It can happen to the best of us: You decide you want to lose weight and you successfully drop some pounds. But you go back to your old eating habits or gorge on the foods that you’ve been craving for whatever reason, and suddenly the scale’s telling you you’ve gained everything back, maybe even more. Eventually, you start trying to lose the weight again…
“Yo-yo” dieting is the everyday term for when people lose weight and gain it back, sometimes again and again over many years.
“It’s a very common pattern,” said Christine Tenekjian, a registered dietitian at the Duke Diet and Fitness Center in Durham. “Sometimes it’s just 20 pounds at a time and they might regain 25, but sometimes it’s 50 or 100 pounds, then regaining more than that.”
Nationally, research has shown many people who lose weight manage to keep it off initially. But findings show that over several years, they often gain weight back.
Susan Pflug, 65, of Charlotte, has been trying to lose weight – and then keep the pounds off – for more than 20 years.
Part of it had to do with appearance, but mostly she wants to maintain her health. Around the time her father died, her outlook shifted. She says she became more aware of mortality and time passing.
Pflug, a retired librarian, has had no weight-related health issues so far, but she knows there’s no guarantee her health will last forever.
She also wants to dance with her husband without her feet hurting, and to have more energy to keep up with her grandchildren.
“I am absolutely worn out at the end of” visits, she said, laughing. “I would like that to change.”
Over the years, Pflug has tried Weight Watchers, the Atkins Diet and giving up fat, among other things. She says some diets work well for losing weight, if you can stick to them.
In the past, she’s dropped 65 pounds, then gained 30 back. “It’s extremely frustrating,” she said.
Why does it happen?
Nutritionists and dietitians say a few key factors often contribute to yo-yo dieting, including quick-fix diets and stress.
Some diets lead people to adopt a radically different approach from their typical eating pattern, like cutting out an entire food group. While it can lead to weight loss in the beginning, it also makes it easy to revert to old eating habits, and maybe even binge.
“Changing behavior is not an easy task,” said dietitian Manuel Villacorta, a spokesman for the Academy of Nutrition and Dietetics and creator of the “Eating Free” weight-loss program.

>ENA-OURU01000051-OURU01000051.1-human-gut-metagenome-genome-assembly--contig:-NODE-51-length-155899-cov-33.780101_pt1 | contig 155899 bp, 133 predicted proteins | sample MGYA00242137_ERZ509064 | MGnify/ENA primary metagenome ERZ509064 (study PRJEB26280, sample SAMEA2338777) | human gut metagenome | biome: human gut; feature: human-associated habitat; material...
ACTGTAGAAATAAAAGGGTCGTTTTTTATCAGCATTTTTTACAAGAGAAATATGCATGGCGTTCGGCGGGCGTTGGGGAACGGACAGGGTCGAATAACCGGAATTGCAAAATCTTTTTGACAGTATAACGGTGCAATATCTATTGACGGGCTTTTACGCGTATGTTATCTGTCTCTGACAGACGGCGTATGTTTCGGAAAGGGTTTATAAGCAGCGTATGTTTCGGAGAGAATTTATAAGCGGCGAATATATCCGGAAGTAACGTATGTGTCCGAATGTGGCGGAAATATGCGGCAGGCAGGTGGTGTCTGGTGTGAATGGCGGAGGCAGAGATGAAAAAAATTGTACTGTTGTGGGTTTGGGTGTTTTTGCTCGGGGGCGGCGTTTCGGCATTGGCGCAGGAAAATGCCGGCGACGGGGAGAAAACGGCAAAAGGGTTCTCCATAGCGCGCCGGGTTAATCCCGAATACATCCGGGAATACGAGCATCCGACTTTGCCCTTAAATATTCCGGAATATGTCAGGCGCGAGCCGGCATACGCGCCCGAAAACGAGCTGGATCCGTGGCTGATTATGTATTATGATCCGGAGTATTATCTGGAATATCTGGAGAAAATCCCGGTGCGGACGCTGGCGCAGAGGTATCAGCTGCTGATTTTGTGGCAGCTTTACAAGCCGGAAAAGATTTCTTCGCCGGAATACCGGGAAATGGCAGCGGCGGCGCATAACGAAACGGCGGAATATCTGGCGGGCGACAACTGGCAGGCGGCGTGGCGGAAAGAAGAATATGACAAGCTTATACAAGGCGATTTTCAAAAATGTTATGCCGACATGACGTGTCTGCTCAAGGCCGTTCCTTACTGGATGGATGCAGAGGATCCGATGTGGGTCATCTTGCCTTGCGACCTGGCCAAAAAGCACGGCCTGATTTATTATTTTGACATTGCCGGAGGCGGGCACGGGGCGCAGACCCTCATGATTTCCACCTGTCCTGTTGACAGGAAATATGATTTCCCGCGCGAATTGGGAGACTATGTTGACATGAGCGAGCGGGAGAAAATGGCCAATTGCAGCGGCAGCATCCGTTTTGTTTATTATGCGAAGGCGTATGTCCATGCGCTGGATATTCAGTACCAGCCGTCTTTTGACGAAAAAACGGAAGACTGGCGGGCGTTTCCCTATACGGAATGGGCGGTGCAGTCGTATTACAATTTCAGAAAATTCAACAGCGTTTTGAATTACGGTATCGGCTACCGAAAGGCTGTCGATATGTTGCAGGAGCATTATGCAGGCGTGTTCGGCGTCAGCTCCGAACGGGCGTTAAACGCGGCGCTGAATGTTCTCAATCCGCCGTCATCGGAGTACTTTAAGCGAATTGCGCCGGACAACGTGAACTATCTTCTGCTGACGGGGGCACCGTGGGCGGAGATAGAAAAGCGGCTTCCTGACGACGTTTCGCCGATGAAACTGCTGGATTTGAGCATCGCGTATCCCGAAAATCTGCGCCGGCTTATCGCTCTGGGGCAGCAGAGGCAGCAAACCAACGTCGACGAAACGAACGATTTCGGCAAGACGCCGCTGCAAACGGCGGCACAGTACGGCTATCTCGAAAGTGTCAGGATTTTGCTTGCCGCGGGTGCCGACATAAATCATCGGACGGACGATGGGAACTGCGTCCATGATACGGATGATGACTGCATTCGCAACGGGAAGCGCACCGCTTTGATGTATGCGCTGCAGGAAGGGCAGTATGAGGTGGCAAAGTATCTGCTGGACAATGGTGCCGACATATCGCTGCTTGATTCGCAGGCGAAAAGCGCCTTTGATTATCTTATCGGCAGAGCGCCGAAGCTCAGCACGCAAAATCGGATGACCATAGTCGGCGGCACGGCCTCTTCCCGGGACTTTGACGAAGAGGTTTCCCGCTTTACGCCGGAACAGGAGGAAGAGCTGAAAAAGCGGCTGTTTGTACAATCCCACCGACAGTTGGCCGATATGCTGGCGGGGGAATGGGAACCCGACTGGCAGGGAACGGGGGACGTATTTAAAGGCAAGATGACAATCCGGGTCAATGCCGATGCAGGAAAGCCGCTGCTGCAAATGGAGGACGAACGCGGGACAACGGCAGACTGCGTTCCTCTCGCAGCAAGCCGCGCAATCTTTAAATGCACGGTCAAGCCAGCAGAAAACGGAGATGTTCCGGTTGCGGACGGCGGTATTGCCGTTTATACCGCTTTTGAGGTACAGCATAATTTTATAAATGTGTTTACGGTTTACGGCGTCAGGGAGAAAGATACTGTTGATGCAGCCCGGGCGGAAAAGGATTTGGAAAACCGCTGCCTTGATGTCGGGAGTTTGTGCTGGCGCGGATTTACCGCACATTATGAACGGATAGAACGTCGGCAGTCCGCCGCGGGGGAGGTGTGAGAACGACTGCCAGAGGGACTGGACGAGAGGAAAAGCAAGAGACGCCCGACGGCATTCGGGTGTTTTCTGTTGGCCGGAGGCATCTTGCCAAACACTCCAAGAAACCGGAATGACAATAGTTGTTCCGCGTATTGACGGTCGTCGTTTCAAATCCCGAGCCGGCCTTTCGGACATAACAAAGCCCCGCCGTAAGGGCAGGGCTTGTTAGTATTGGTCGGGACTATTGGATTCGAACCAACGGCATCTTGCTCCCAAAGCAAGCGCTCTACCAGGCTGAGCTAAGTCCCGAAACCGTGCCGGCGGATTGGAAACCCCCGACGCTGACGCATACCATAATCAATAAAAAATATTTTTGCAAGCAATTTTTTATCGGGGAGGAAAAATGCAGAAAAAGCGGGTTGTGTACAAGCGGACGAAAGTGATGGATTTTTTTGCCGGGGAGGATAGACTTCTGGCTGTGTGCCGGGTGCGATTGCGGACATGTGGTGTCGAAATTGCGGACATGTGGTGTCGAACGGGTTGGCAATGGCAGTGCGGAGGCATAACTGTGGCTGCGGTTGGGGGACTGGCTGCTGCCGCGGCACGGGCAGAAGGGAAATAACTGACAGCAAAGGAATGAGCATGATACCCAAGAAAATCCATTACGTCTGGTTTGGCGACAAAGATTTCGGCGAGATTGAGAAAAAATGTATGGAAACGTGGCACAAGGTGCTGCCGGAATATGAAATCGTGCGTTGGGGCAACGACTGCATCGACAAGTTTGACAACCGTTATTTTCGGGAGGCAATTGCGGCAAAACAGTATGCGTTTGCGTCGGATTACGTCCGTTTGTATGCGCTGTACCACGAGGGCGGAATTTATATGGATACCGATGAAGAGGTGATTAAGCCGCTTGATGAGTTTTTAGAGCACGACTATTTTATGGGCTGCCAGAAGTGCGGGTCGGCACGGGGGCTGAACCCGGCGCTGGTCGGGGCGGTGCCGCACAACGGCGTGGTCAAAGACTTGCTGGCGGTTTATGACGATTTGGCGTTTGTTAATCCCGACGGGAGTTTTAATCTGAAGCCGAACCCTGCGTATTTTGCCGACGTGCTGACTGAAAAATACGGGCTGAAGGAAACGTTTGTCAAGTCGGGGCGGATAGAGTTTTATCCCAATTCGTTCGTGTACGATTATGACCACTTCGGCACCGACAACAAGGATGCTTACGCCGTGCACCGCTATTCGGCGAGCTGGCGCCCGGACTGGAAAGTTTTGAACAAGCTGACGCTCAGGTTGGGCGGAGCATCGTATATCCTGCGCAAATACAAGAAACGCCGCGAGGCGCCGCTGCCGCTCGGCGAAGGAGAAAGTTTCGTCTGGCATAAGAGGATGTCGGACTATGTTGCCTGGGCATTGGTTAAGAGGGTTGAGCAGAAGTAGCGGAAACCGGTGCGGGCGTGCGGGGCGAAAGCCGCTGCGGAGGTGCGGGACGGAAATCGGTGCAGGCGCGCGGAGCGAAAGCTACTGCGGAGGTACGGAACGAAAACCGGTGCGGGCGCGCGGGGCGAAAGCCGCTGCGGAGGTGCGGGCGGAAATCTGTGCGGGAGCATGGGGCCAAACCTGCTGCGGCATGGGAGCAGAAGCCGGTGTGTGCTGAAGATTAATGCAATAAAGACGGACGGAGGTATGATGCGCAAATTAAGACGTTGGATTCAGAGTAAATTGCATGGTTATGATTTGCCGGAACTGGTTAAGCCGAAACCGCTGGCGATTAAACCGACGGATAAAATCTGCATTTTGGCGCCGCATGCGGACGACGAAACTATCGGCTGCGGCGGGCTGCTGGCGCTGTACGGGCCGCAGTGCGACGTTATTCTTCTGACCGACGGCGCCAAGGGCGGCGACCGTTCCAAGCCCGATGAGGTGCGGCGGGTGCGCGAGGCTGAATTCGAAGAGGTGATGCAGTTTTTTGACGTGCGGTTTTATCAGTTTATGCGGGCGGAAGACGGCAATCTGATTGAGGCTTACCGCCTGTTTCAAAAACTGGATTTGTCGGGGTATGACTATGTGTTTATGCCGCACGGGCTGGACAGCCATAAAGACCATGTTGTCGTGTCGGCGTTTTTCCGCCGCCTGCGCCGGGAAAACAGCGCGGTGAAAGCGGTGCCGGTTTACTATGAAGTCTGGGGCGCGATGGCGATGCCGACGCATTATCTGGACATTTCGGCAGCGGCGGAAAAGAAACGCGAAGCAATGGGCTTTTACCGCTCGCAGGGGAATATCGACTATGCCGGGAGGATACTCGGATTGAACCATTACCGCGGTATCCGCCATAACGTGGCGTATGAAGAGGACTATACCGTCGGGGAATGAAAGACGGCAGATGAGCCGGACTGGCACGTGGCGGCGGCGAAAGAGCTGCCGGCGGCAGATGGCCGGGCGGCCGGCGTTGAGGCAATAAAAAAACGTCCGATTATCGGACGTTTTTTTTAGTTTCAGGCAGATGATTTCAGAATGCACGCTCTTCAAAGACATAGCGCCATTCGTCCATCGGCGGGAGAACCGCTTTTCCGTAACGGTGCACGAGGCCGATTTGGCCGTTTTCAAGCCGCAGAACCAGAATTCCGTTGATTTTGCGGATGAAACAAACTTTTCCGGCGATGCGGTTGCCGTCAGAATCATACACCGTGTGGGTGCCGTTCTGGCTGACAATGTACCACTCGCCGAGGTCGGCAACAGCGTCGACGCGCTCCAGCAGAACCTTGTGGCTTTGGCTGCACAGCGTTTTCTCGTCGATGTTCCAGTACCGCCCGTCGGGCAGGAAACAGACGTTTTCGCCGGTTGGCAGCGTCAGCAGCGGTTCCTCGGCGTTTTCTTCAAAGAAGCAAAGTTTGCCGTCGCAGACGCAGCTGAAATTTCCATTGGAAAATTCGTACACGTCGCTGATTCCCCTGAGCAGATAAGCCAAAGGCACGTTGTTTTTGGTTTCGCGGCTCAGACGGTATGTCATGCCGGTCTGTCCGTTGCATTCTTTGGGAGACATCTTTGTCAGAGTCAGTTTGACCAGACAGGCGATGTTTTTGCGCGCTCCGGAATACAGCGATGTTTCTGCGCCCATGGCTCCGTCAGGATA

A 2011 study in The New England Journal of Medicine suggests there could be physiological reasons that explain why obese people often regain weight.
Researchers found that weight loss through diet is associated with an increase in a hormone that stimulates hunger. Those urges to eat can last for at least a year after the loss. Dietitians stress that stable weight loss comes with a lifestyle change, not a quick fix.
“It’s not a sexy approach,” Tenekjian said. “… You’ve just got to adopt a lifestyle change and figure out how it’s going to work in the context of your life. People don’t like that… They want a quick fix, and that’s why, I think, yo-yo dieting is so common.”
Elaine Jones, clinical nutrition manager at Carolinas Medical Center-University, typically has clients set goals of 10 percent weight loss over six months. In that time, they can learn behavioral changes and practice them.
“It’s the routine that creates the habit, that creates the long-term stability and maintenance of that weight loss,” Jones said.
Villacorta says people should learn to incorporate and balance foods that they enjoy into their diets because if they try to cut them out entirely, it can be a recipe for failure.
“I always say that willpower is like an elastic band,” he said. “You just keep pulling and pulling and it just gets weaker and weaker with time … and then you break, and that’s the problem with restrictions.”
Eat food you like
Instead of cutting some foods out completely, Villacorta suggests looking into proper portioning and how to balance meals throughout the week.
For some, stress can lead to on-again, off-again dieting if they see eating as a way to deal with their emotions.
“If you don’t really ever tackle that, (you’re) never going to win the war,” he said.
Tenekjian says her No. 1 tip for people trying to lose weight is to think about where they are now and to pick one or two things to do that can help improve eating or exercise habits. If stress is an issue, she says, maybe start there.
Pflug, of Charlotte, says stress has derailed her weight loss in the past.
“Every time we would go through a crisis of any kind, I would binge-eat and gain back whatever I had lost and plus some. And so it would be an up-and-down, up-and-down, up-and-down thing.”
Pflug, 5-feet-4, has lost weight from her heaviest at about 250 pounds. She is now about 220 pounds and would like to get down to 150.
Pflug works out three to four times a week for about an hour. She’s not on a prescribed diet right now, but she’s trying a self-hypnosis CD that suggests changes in eating behavior, like eating only when she’s hungry or laying down utensils between bites. She says she’s almost stopped saying the word “diet.” She thinks instead about better food choices and habits.
It’s been a long road, but Pflug stays motivated. “I haven’t given up yet, and I don’t expect I ever will, because I really do want to be healthy and have more energy.”